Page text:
A really good friend of mine once told me that you need to have three planned routes in place to get to any destination. Why? Of course, the most obvious reason is because of the need to plan ahead, just in case of the unexpected; road blocks, car trouble, etc… However, I’d like to examine an even deeper meaning.

Consider what you miss when you always take the same  route. You deprive yourself of the opportunity to explore new adventures, meet remarkable people and enjoy some beautiful sites. You may find that a different route is easier to follow and may save time. You could come in contact with a person, place or thing that may be perfect for someone in your circle. It will allow you to share the information with others.

Of course, you may encounter some serious issues when venturing out in a new direction. It may actually take you longer the first time out because the route is unfamiliar to you. It may even be worse than your original route. The scenery may not be quite as nice, the people might not be as friendly or caring and the route may prove to not be as eventful, maybe even boring.  Even the best  routes have detours. It’s good to know and understand that you may have to travel through some less than desirable territory to get to your destination. By learning to travel different roads, you can better cope when you have to make an unexpected u-turn. Plan a route and leave in plenty of time to allow for mishaps to occur. No matter where you’re going, you want to arrive there safely, on time and with minimal problems.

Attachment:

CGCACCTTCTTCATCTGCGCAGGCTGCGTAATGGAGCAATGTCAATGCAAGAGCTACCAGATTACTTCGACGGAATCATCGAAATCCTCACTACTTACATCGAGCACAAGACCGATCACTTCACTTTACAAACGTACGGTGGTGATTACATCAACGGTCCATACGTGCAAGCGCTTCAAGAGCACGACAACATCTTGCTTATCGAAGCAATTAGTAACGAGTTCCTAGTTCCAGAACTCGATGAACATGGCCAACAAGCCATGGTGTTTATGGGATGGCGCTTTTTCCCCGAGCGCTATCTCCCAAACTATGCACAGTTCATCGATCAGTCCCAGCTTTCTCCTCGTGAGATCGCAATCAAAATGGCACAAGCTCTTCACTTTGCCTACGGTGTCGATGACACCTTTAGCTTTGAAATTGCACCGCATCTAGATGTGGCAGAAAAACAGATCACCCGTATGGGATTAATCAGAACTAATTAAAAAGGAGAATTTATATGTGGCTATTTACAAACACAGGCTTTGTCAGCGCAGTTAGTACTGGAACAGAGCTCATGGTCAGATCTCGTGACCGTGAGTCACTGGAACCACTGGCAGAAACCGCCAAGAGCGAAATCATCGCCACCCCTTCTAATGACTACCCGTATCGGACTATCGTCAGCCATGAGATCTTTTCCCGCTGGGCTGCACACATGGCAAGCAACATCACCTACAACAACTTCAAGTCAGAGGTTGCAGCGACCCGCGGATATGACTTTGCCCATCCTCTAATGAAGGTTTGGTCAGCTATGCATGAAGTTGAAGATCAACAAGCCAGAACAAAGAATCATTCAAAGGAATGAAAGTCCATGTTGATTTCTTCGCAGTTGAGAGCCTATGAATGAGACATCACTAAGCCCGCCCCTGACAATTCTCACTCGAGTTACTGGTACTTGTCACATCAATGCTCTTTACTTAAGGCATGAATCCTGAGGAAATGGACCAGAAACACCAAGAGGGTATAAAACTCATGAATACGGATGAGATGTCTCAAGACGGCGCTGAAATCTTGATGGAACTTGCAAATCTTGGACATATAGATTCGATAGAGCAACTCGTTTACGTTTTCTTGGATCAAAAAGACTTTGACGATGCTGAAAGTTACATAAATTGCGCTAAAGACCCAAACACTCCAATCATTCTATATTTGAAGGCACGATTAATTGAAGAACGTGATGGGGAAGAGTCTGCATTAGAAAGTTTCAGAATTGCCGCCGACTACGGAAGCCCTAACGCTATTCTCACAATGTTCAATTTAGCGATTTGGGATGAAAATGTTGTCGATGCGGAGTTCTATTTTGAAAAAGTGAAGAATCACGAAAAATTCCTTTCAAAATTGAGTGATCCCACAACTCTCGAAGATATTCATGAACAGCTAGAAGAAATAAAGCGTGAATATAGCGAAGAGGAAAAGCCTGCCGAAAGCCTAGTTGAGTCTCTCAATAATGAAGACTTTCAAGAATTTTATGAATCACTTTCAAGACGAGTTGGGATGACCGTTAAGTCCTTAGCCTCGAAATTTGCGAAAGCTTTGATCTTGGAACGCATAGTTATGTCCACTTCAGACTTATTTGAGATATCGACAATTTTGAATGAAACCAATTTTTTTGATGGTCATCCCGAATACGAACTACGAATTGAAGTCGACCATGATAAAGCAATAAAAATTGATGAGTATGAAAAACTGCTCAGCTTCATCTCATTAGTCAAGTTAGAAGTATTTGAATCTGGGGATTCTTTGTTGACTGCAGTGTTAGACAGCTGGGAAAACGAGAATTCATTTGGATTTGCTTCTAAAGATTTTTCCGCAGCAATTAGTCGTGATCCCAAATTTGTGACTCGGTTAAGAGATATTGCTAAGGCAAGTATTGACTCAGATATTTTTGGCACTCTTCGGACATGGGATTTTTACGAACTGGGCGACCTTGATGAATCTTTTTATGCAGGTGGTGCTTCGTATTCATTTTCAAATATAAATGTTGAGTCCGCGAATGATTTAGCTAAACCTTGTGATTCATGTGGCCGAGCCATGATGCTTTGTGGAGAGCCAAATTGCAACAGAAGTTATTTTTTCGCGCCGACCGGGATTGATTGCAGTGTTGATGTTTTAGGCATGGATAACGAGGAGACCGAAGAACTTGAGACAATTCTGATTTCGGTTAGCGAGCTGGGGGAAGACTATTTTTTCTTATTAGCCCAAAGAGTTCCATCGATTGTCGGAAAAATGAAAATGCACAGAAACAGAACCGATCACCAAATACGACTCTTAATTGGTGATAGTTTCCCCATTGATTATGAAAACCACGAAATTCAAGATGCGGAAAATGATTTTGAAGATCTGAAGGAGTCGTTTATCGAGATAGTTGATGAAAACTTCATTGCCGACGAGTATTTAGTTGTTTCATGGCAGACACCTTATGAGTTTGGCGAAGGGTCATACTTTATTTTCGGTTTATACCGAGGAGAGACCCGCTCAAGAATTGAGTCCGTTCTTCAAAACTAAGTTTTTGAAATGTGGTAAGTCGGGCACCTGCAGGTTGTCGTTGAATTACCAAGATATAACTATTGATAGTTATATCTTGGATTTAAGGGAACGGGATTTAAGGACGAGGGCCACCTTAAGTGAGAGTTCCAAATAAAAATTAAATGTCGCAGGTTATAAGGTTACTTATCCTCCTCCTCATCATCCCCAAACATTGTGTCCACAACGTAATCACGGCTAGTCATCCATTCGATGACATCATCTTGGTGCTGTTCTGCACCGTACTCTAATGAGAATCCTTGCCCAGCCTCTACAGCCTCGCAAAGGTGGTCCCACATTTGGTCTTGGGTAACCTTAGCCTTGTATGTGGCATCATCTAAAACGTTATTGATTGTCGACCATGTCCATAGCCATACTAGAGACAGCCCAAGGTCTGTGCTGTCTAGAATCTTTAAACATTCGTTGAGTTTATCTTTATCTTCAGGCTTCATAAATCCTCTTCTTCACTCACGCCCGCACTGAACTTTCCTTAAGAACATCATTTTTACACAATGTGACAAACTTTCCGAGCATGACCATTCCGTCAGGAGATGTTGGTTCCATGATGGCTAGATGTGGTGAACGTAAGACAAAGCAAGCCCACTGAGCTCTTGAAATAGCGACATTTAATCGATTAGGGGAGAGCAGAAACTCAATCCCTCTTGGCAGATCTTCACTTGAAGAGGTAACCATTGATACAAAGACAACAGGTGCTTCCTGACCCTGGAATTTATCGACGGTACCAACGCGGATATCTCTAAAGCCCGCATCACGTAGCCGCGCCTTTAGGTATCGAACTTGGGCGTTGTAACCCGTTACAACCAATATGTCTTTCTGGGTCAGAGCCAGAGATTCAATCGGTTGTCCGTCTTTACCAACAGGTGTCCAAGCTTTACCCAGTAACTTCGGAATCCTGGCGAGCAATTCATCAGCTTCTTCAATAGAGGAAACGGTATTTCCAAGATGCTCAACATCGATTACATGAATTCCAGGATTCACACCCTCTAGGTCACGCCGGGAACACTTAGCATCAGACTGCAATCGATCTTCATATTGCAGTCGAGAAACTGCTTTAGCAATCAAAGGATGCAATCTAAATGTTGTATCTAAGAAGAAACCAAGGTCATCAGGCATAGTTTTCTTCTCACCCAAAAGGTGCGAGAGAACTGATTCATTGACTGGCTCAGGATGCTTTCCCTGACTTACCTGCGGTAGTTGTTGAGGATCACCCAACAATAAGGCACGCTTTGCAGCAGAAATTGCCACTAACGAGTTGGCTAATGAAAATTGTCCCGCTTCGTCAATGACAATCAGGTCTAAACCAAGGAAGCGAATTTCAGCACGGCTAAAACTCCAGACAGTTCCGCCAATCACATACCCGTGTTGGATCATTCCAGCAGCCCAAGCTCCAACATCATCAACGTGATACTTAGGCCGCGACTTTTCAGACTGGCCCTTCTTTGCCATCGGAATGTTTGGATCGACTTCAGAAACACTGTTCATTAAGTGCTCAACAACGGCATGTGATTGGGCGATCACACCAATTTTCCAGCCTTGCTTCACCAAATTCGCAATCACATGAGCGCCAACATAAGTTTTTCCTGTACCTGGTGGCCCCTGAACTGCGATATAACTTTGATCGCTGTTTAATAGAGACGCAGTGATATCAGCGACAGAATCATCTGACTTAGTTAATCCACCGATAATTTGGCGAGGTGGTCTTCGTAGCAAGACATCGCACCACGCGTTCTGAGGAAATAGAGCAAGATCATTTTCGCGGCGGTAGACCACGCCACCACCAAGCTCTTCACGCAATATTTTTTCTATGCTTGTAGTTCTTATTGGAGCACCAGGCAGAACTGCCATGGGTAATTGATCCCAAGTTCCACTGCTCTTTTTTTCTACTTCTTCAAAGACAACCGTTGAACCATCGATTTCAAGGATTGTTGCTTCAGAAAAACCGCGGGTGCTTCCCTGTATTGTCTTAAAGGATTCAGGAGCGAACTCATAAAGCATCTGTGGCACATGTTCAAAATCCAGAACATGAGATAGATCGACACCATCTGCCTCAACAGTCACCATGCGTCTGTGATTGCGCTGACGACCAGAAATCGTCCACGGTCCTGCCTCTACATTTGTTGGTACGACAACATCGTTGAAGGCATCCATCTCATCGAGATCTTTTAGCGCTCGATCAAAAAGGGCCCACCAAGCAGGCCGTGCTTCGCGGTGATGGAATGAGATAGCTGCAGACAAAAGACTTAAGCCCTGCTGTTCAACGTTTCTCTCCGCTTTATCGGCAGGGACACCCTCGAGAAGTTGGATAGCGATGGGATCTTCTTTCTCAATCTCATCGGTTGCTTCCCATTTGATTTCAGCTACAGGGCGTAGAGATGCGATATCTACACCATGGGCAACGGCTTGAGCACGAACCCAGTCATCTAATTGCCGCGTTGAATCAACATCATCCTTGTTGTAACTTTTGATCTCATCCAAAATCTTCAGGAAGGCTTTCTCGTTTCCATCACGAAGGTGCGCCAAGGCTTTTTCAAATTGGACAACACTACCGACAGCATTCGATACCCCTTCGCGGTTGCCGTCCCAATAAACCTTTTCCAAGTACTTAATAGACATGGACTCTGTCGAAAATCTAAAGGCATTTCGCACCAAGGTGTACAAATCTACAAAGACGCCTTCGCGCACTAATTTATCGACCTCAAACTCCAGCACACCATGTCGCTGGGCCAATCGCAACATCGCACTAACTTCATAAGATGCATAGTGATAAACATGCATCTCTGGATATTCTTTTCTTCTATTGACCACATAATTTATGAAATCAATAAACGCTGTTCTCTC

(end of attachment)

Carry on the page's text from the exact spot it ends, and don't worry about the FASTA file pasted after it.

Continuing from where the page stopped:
There is no specific script or plan of action that should be taken when considering how to deal with domestic violence. It  can and should be handled in a number of different ways. The ultimately goal is change,  justice, equality, self sufficiency and tangible solutions. It takes trial and error, an open mind and willingness to explore new routes and alternatives, and an understanding that no matter what course of action one takes, it most certainly will take time to get where you need to be.

I’ve chosen at least three ways to continue to address my road to self esteem, self sufficiency and self empowerment. I believe in myself. I believe in counseling.  I continue to forge relationships with those who provide balance and a strong sense of support. There are times when one of these chosen roads has not been available. When that happens, I rely on one of the others. These three roads play a significant role in how I assess my past, present and future. I challenge each of you to take inventory of where you were, where you are and where you’re going. It will help you to establish successful avenues towards your goals, recognizing that no road is never 100% accurate.